Thursday, 29 March 2012

'Alice in Videoland' stands strong amidst the ruins ~ High Street, not so good...

The building which houses 'Alice in Videoland' is a triumph of engineering: built in the wake of the devastating Napier earthquake of 1931 it was designed with earthquake resilience in mind to the extent that it has been described as having been 'over-engineered'.  That it could withstand violent seismic events was proved in the Christchurch earthquakes of 2010 and 2011 in which it suffered no structural damage at all, whereas most of the surrounding commercial buildings have been either declared unsafe or completely demolished. 

That building stands on the corner of Tuam and High Streets.  This view of is from Saint Asaph Street, the view across the block made possible by the demolition of most other buildings.  From where I stood to take that photograph the backs of the ruined High Street shops were sadly visible:

You can see just how empty that block is from this photograph taken from near the corner of St Asaph and Manchester Streets:

The only other building which remains standing in that block is the infamous Buddle Findlay building which has never been occupied. This image was taken from Manchester Street:

This view of Alice's is from the corner of Manchester and Tuam Streets.  Now that the cordon has been lifted from that part of Tuam Street it has been able to reopen - which has been a happy event for fans of their specialist video collection!

 I went in to have a look:

 I admired the classy returns slot very much indeed!

Inside Alice's I could see that it was well stocked and well-to-do, and the atmosphere was up-beat.  Oh, very nice!  As a former librarian I am intensely aware of how other people's libraries look, feel and function, and this looked like one of the best.  I'm assured by users that it is!  I particularly liked their attitude in requesting that videos borrowed before the quakes be returned - and would incur no penalty.  That's a realistic and sensible stance as most people do return things if able to.  

News items about Alice's:
Back at the intersection of Tuam and Manchester Streets tiers of shipping containers protect passing traffic from the possible collapse of a building façade.  The ageing sign on the building just to the right carries the message:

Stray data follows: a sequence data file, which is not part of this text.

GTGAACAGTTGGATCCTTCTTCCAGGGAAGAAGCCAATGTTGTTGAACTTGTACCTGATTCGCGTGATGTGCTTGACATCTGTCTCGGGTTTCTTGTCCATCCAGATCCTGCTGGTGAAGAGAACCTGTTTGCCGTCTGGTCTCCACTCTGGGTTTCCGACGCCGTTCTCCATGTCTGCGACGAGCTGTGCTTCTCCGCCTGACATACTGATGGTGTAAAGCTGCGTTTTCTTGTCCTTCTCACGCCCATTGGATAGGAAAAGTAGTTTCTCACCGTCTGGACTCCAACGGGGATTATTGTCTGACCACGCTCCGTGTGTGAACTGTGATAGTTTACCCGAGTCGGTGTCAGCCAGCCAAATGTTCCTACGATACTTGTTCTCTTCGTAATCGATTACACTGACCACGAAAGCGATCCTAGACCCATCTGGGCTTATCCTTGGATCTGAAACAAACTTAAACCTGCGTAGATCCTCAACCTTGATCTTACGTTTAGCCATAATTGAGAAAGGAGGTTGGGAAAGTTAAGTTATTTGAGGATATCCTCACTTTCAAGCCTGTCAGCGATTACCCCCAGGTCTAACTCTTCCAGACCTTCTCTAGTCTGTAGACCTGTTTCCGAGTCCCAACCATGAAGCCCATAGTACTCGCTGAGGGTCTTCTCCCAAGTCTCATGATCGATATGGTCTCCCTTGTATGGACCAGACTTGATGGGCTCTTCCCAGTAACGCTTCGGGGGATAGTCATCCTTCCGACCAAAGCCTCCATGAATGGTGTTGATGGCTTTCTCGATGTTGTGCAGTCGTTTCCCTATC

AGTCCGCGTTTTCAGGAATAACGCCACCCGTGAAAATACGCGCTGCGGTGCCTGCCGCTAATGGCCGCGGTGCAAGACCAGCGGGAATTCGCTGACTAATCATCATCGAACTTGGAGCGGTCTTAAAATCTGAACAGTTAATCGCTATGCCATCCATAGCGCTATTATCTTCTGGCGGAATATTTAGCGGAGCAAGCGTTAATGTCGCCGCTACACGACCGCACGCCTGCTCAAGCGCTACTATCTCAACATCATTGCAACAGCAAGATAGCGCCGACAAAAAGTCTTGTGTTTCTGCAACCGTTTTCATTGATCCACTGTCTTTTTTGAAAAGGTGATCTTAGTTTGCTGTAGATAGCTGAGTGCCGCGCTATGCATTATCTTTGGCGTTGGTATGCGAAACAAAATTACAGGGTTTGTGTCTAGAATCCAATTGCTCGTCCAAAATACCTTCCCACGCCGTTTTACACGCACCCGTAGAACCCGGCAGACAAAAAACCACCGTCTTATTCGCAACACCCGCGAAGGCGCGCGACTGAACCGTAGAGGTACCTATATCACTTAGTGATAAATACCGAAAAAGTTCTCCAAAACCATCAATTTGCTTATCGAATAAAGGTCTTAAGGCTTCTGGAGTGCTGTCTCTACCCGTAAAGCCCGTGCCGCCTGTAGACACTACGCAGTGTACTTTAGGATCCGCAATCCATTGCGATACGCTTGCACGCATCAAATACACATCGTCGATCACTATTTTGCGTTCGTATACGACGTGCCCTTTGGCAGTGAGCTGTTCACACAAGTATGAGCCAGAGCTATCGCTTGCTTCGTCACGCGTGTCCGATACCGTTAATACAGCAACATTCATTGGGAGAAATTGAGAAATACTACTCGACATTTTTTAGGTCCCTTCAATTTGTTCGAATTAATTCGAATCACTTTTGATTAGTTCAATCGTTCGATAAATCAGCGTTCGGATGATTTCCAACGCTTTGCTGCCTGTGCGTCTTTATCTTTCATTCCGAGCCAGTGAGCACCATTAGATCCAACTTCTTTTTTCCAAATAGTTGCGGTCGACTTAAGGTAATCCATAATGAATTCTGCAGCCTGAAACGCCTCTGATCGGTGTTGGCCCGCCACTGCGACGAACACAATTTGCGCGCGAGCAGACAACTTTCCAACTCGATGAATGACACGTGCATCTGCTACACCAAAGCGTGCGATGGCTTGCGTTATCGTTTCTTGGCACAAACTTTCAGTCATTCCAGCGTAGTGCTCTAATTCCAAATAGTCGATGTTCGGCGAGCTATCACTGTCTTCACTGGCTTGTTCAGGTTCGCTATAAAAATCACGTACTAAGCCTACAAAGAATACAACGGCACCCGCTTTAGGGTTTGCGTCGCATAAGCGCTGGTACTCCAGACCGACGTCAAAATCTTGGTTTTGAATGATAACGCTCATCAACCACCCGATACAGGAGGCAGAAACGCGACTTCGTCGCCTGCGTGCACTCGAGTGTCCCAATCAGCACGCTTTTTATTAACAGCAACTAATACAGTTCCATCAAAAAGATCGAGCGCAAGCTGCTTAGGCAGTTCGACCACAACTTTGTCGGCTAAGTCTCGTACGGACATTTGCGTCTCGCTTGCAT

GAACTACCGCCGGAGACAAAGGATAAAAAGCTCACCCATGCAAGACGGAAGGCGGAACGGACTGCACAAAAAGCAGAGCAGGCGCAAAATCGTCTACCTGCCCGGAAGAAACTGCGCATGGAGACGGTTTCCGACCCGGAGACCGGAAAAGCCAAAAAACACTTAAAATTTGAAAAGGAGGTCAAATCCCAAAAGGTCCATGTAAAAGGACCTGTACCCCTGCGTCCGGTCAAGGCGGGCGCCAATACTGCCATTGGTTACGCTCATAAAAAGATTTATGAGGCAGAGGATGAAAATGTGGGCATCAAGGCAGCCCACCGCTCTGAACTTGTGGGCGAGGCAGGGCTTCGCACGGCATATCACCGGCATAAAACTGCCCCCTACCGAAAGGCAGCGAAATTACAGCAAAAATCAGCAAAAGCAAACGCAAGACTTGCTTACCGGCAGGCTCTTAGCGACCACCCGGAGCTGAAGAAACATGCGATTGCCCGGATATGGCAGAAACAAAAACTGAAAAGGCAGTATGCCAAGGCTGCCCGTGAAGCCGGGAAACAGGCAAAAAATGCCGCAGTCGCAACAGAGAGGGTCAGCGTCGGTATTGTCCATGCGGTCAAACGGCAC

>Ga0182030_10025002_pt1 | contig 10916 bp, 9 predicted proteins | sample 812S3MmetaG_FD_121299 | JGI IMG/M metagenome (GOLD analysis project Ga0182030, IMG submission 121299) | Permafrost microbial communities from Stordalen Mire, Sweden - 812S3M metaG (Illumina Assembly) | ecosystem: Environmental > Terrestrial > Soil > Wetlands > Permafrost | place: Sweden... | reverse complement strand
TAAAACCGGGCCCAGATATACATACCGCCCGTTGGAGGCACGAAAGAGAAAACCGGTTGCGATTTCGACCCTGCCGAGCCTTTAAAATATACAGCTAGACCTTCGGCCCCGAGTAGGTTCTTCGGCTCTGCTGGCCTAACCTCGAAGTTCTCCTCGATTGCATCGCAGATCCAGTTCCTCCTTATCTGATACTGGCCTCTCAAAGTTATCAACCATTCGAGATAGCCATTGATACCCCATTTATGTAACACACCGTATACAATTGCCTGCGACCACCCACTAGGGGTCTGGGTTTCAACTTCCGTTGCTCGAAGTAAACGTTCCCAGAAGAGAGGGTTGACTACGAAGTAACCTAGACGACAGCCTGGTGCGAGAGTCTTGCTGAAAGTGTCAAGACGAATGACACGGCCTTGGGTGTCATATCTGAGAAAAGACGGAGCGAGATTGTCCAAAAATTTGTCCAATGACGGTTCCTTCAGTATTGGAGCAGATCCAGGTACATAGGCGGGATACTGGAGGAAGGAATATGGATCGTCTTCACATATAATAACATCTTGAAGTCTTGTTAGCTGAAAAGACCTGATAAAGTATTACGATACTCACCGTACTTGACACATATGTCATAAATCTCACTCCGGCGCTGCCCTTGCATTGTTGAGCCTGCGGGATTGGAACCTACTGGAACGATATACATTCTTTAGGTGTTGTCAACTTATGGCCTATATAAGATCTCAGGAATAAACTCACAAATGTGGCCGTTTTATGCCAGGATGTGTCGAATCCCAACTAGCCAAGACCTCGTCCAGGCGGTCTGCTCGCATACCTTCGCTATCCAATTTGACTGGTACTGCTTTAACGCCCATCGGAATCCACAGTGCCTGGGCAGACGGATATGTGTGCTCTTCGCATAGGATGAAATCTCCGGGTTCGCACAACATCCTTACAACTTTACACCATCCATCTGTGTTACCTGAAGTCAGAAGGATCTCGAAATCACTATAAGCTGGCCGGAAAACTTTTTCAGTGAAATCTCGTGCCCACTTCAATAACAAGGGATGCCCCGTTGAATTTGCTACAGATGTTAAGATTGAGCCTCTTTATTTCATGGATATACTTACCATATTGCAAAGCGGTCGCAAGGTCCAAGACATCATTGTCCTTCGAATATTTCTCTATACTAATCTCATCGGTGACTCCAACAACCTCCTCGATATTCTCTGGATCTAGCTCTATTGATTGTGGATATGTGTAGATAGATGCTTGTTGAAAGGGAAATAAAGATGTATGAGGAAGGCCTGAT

"Protect your investment, Paint your property regularly and save now.  Polson's decorators and signwriters".  
Nice one, Polson's, if only it were that simple!  But perhaps it was then.  The sign has lasted so well; my guess is that it has outlived the company itself.  

Turning on my heel, perhaps 120 degrees, I looked back at the Tuam Street end of High Street.  The sloping reinforcement structure indicates the intention to save the building, but this is not a certainty:  other buildings which have been similarly braced have since suffered further damage, so only time will tell what is decided about this one:

The view below of High Street from the intersection of St Asaph and Madras Streets.  It did not look as if anything much had been done there so I was not surprised to see  graffiti expressing anger at lack of action.  The buildings at the left are the ones I photographed from behind in the second photo above.

In the next image if you looking along the façade the frontage of 'Cardmakers' can just be seen - how sad!  However, on checking their site just now I'm delighted to see that they are still operating - from their lounge at home!  'Cardmakers' has been a great little shop and wonderful to deal with over the years!

Other buildings in the area are at various stages of soundness or decline:  Real Groovy Records looks fine.  I don't know whether it is or not:

A lot of effort it being made to fix up this one in St Asaph Street:

Here it is from the other side:

These big three storey brick buildings just back from Manchester Street (on the western side between St Asaph and Tuam) are almost certainly doomed:

Outside the Polytechnic things seem much as usual.  My guess is that locals either like or loath this structure.  I really like it!  It stands next to the intersection of St Asaph and Madras Streets:

And just opposite this building looks just fine: 

This is what Christchurch people are living with day by day: the constant and decidedly jarring juxtaposition of good, bad and condemned structures, road diversions and places not being where they were any more.  Our memories of the places in which we've lived worked and played are losing their physical anchors, many of them already gone forever.  
So I'm glad that Alice's is back, and happy to see it so vibrant.  
Way to go, Alice's!

My other earthquake articles can be found via the link below:

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